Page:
“I’m proud of how our … Paradise >> The head coaching era of Orlyn Culp for the Red Bluff High football team began on fire Friday night at Paradise. At least for the first 24 minutes. Up 10-0 at halftime on the road against the reigning Northern Section Division II runner-up and perennial power Paradise, Red Bluff couldn’t quite see it all the way through, falling to the Bobcats, 21-17 in a non-league contest. Red Bluff (0-1) continues its season-long road trip at Shasta next week.
Share Facebook Twitter Google + LinkedIn Pinterest Consumers can expect below normal increases in the price of food for Thanksgiving dinner this year, with one exception: turkey.Corinne Alexander, a Purdue University agricultural economist who follows food prices, said there has been only an 0.8% increase in grocery prices from September 2014 to September of this year. She attributes the slight increase to ample grain inventories and an expansion in livestock production.But she expects turkey prices to be about 15-20% higher than last year.“This price increase is much larger than typical as a result of the avian influenza outbreak that affected turkey flocks earlier this year,” Alexander said.The U.S. Department of Agriculture predicts wholesale prices for Eastern market whole turkey to be between $1.31 and $1.37 per pound the last three months of this year, compared with $1.14 last year.Alexander said the actual prices consumers will pay will vary. Affecting prices will be the differences between frozen and fresh turkeys, organic and nonorganic, brand names and the value of store coupons and price specials.Grocery stores often price Turkey as a “loss leader,” and many will feature turkeys at special prices for frequent shoppers or if they buy larger birds, Alexander said.Other staples of the Thanksgiving dinner will be easier on the wallet. With cranberry producers expecting a good crop, Alexander said the price of that side dish will remain about the same as last year. She added that there will be adequate supplies of white potatoes and sweet potatoes, meaning those food items are not expected to increase in price, either.On average, Americans spend about 10% of their incomes on food. Many families, however, find their budgets tightened by unemployment, minimal wage increases and inflation’s continued erosion of fixed incomes.“For these families, any food price rise is significant,” Alexander said. “We should remember those who are less fortunate and share our food bounty.”Alexander also said energy prices such as electricity and natural gas are unchanged or even lower than last year, so it will cost less to cook Thanksgiving dinner.She also noted that gasoline prices are down nearly 30% compared with last year. That means consumers will spend less to travel this holiday.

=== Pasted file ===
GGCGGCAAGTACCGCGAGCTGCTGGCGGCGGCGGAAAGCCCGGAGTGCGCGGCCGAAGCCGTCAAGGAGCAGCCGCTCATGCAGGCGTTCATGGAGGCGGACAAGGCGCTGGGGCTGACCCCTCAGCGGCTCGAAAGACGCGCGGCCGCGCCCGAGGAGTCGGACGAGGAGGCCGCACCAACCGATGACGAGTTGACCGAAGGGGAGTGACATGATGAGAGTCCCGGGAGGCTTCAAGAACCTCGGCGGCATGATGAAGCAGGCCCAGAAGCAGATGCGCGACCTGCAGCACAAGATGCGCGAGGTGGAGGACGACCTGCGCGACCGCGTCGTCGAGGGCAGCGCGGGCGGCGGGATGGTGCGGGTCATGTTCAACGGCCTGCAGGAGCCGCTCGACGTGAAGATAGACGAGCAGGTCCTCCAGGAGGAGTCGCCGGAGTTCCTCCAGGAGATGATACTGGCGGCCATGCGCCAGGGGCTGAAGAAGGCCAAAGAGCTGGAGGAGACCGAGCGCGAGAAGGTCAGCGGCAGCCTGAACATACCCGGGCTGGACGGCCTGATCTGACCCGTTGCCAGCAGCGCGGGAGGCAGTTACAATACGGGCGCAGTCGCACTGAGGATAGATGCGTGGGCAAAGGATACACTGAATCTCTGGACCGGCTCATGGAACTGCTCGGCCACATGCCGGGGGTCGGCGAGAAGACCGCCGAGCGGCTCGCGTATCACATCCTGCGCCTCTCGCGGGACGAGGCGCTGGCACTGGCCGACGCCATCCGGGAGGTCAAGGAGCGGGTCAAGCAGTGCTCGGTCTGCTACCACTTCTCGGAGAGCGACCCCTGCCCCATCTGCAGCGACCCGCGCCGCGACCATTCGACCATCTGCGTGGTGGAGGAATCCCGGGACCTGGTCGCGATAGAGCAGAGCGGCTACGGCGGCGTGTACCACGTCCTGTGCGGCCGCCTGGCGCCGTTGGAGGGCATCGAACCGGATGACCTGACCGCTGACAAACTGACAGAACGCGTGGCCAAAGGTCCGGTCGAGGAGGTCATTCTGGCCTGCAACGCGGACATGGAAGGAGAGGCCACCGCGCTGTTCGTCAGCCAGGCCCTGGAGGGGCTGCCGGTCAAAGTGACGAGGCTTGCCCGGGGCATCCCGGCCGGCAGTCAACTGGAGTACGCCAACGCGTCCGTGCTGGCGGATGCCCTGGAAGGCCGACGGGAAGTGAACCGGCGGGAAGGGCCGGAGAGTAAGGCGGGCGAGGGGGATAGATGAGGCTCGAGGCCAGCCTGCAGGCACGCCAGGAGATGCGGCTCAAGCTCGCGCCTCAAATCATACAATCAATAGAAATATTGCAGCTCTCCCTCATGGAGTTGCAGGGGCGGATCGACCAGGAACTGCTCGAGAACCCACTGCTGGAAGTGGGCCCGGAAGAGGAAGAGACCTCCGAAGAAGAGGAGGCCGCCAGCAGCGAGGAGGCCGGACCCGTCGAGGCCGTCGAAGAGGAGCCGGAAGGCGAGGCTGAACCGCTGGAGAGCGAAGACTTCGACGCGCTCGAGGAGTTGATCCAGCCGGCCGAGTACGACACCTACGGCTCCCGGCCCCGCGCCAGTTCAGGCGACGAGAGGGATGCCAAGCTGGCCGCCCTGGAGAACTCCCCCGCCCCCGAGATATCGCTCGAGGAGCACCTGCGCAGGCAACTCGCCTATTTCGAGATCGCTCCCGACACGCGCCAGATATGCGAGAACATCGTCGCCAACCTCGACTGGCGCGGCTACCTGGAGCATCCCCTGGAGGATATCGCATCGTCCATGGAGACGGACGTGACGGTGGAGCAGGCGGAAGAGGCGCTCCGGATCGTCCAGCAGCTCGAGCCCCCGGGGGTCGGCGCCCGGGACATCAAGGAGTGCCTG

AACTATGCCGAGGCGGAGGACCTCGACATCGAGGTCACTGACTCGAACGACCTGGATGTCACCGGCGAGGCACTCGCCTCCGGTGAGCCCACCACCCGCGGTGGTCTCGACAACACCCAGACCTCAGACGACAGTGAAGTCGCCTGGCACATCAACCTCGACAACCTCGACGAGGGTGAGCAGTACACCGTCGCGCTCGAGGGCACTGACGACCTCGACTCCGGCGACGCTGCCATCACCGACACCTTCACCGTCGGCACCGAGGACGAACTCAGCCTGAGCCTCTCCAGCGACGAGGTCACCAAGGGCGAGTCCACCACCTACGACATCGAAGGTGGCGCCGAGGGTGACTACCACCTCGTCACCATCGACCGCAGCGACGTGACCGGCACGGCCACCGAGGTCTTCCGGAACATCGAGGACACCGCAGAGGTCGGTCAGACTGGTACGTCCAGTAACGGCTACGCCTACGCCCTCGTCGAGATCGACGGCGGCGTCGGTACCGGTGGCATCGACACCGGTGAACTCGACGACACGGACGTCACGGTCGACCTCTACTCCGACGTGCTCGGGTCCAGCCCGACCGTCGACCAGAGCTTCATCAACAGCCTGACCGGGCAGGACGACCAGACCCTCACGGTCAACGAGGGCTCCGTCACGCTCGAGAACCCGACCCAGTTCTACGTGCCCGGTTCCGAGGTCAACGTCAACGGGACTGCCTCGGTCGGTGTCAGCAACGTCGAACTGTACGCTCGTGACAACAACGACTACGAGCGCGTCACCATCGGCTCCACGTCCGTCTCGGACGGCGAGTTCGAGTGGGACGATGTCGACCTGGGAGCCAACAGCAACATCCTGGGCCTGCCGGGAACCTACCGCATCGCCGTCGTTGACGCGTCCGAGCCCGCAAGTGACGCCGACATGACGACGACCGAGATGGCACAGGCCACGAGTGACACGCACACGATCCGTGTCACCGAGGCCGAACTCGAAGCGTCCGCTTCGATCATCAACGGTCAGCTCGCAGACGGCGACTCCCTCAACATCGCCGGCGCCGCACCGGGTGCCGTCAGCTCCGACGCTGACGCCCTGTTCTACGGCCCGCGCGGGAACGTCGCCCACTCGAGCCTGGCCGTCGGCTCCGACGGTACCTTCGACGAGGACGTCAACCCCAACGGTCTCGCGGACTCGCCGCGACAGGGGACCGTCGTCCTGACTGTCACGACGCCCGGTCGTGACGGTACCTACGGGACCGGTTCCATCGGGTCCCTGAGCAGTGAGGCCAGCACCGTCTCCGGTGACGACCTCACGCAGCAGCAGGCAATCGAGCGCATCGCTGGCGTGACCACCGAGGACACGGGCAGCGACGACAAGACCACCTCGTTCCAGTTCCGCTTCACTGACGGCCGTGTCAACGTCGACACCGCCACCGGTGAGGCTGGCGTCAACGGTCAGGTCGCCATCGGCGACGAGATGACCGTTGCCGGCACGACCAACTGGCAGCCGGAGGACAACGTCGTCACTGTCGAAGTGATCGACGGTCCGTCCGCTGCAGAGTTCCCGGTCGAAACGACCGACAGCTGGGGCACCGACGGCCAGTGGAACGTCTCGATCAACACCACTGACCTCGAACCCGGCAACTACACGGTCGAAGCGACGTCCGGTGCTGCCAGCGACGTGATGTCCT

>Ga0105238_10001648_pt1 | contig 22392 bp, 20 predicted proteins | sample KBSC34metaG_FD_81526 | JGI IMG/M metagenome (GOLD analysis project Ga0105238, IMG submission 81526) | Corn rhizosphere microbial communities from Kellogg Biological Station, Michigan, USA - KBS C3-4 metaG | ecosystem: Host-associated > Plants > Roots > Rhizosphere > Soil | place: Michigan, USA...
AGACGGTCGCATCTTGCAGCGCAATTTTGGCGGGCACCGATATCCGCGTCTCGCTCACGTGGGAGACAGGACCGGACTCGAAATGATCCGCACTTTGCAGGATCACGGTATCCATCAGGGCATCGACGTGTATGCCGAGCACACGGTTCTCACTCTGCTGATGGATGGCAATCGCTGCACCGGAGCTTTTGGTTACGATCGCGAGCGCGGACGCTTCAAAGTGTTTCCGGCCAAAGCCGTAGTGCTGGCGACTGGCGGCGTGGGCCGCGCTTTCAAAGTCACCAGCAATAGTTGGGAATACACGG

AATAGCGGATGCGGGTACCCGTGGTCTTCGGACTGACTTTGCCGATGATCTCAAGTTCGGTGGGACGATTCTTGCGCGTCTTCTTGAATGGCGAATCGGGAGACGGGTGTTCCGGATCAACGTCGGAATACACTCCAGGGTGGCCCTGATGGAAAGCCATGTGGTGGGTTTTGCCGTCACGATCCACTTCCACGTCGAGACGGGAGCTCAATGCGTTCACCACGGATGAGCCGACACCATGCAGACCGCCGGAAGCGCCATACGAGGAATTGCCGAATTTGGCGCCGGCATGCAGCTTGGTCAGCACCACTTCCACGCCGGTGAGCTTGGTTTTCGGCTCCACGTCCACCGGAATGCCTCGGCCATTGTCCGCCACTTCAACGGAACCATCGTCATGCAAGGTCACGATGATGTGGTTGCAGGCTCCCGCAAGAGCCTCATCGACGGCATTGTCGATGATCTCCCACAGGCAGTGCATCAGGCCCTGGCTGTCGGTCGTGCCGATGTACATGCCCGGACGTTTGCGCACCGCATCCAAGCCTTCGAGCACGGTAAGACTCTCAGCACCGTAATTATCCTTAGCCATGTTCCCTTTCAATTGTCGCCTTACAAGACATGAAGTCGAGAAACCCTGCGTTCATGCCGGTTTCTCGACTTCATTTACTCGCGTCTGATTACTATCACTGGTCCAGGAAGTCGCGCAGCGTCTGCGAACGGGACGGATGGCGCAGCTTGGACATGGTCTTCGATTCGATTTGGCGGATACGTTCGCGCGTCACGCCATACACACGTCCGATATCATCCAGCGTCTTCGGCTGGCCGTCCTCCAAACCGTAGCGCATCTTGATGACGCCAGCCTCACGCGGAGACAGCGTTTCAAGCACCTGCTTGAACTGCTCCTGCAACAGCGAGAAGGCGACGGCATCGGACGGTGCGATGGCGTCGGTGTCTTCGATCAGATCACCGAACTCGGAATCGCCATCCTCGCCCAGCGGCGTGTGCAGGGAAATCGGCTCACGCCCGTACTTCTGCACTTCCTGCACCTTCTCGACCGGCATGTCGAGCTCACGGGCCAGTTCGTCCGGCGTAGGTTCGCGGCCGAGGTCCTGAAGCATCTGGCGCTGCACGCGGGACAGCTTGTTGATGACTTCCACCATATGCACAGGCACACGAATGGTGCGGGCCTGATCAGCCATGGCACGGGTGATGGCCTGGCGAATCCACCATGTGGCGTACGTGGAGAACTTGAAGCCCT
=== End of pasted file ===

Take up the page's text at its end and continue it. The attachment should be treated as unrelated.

Former CWG OC Suresh KalmadiThe government is blaming the previous NDA government for appointment of Suresh Kalmadi as the CWG Organising Committee (OC) chairman, but a letter by a former UPA minister shows the government is clearly in denial.Headlines Today has got proof that a Group of Ministers (GoM) decided to appoint then Union Minister of Sports and Youth Affairs Sunil Dutt as the head of the OC on October 25, 2004.Prime Minister Manmohan Singh too was part of the GoM. The decision was later altered to make Suresh Kalmadi as the chief of the Organising Committee.Headlines Today is in possession of the letter, dated November 14, 2004, which was shot off by the late Sunil Dutt to the prime minister.In the letter, Sunil Dutt clearly states that after the decision to amend the GoM’s decision and make Kalmadi the OC chief, the minutes of the meeting needed to be amended.The decision to make Kalmadi and not the sports minister chief of the CWG working committee proved to be disastrous. Kalmadi and his close associates had a free run, allegedly looting the state’s exchequer.